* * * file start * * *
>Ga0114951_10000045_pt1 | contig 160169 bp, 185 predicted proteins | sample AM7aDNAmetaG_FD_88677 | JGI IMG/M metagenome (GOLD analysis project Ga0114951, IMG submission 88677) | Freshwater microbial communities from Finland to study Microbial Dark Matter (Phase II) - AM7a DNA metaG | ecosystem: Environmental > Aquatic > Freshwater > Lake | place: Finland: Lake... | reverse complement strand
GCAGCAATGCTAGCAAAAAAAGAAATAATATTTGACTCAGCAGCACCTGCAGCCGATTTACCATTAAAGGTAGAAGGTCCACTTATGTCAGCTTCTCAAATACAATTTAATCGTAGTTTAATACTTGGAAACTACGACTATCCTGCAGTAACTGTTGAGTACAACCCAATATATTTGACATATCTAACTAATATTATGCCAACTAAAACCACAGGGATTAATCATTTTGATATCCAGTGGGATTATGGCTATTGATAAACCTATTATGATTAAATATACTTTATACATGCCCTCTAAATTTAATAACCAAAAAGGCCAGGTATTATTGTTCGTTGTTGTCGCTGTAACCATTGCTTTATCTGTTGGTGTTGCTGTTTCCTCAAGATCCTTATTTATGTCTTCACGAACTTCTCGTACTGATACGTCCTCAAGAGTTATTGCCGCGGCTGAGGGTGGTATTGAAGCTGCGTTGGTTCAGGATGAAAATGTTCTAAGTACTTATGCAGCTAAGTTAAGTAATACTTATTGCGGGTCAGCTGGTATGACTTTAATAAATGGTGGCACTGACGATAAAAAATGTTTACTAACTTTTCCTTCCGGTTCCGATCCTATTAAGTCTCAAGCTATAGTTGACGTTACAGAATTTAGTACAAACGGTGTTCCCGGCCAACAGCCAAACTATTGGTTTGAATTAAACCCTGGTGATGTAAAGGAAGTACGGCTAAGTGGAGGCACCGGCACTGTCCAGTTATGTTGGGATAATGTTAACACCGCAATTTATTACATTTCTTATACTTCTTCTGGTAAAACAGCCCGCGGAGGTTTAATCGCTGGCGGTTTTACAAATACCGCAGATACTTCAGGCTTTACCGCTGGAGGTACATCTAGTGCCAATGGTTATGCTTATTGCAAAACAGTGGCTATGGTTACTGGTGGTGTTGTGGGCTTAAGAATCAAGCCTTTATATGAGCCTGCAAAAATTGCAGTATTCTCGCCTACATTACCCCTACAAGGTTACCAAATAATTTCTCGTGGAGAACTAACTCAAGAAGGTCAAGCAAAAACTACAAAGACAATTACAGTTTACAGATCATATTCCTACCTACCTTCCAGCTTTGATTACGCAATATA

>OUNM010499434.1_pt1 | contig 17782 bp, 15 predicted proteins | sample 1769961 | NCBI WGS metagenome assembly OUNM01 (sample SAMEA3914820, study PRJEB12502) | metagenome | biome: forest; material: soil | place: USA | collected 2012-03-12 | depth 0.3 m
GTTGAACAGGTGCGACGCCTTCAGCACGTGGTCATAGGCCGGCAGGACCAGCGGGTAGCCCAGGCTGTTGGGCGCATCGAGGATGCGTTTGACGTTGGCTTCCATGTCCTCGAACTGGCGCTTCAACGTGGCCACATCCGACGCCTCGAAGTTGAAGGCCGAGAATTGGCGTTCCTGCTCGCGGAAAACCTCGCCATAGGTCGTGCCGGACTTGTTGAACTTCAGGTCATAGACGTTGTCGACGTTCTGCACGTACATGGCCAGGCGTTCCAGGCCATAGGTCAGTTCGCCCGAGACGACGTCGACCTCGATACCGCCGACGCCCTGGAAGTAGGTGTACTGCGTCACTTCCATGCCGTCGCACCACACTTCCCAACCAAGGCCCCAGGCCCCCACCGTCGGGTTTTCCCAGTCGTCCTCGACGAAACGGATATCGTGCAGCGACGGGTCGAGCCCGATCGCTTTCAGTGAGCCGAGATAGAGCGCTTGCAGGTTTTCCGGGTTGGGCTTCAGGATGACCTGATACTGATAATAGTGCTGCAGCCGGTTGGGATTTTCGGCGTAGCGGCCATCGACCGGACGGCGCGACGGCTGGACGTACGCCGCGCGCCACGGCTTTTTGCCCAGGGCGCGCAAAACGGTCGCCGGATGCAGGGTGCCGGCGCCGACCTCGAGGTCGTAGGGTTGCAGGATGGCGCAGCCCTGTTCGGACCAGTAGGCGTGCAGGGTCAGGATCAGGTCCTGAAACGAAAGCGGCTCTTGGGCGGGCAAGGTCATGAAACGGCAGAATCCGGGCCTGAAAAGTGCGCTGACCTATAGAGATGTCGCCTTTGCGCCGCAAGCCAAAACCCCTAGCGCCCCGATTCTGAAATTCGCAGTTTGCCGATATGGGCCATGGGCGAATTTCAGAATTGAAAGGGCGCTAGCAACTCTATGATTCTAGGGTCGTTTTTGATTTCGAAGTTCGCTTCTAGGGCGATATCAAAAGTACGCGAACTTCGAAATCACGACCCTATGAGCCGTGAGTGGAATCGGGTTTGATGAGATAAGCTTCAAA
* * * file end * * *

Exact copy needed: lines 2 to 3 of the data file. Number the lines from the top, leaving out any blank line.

GCAGCAATGCTAGCAAAAAAAGAAATAATATTTGACTCAGCAGCACCTGCAGCCGATTTACCATTAAAGGTAGAAGGTCCACTTATGTCAGCTTCTCAAATACAATTTAATCGTAGTTTAATACTTGGAAACTACGACTATCCTGCAGTAACTGTTGAGTACAACCCAATATATTTGACATATCTAACTAATATTATGCCAACTAAAACCACAGGGATTAATCATTTTGATATCCAGTGGGATTATGGCTATTGATAAACCTATTATGATTAAATATACTTTATACATGCCCTCTAAATTTAATAACCAAAAAGGCCAGGTATTATTGTTCGTTGTTGTCGCTGTAACCATTGCTTTATCTGTTGGTGTTGCTGTTTCCTCAAGATCCTTATTTATGTCTTCACGAACTTCTCGTACTGATACGTCCTCAAGAGTTATTGCCGCGGCTGAGGGTGGTATTGAAGCTGCGTTGGTTCAGGATGAAAATGTTCTAAGTACTTATGCAGCTAAGTTAAGTAATACTTATTGCGGGTCAGCTGGTATGACTTTAATAAATGGTGGCACTGACGATAAAAAATGTTTACTAACTTTTCCTTCCGGTTCCGATCCTATTAAGTCTCAAGCTATAGTTGACGTTACAGAATTTAGTACAAACGGTGTTCCCGGCCAACAGCCAAACTATTGGTTTGAATTAAACCCTGGTGATGTAAAGGAAGTACGGCTAAGTGGAGGCACCGGCACTGTCCAGTTATGTTGGGATAATGTTAACACCGCAATTTATTACATTTCTTATACTTCTTCTGGTAAAACAGCCCGCGGAGGTTTAATCGCTGGCGGTTTTACAAATACCGCAGATACTTCAGGCTTTACCGCTGGAGGTACATCTAGTGCCAATGGTTATGCTTATTGCAAAACAGTGGCTATGGTTACTGGTGGTGTTGTGGGCTTAAGAATCAAGCCTTTATATGAGCCTGCAAAAATTGCAGTATTCTCGCCTACATTACCCCTACAAGGTTACCAAATAATTTCTCGTGGAGAACTAACTCAAGAAGGTCAAGCAAAAACTACAAAGACAATTACAGTTTACAGATCATATTCCTACCTACCTTCCAGCTTTGATTACGCAATATA

>OUNM010499434.1_pt1 | contig 17782 bp, 15 predicted proteins | sample 1769961 | NCBI WGS metagenome assembly OUNM01 (sample SAMEA3914820, study PRJEB12502) | metagenome | biome: forest; material: soil | place: USA | collected 2012-03-12 | depth 0.3 m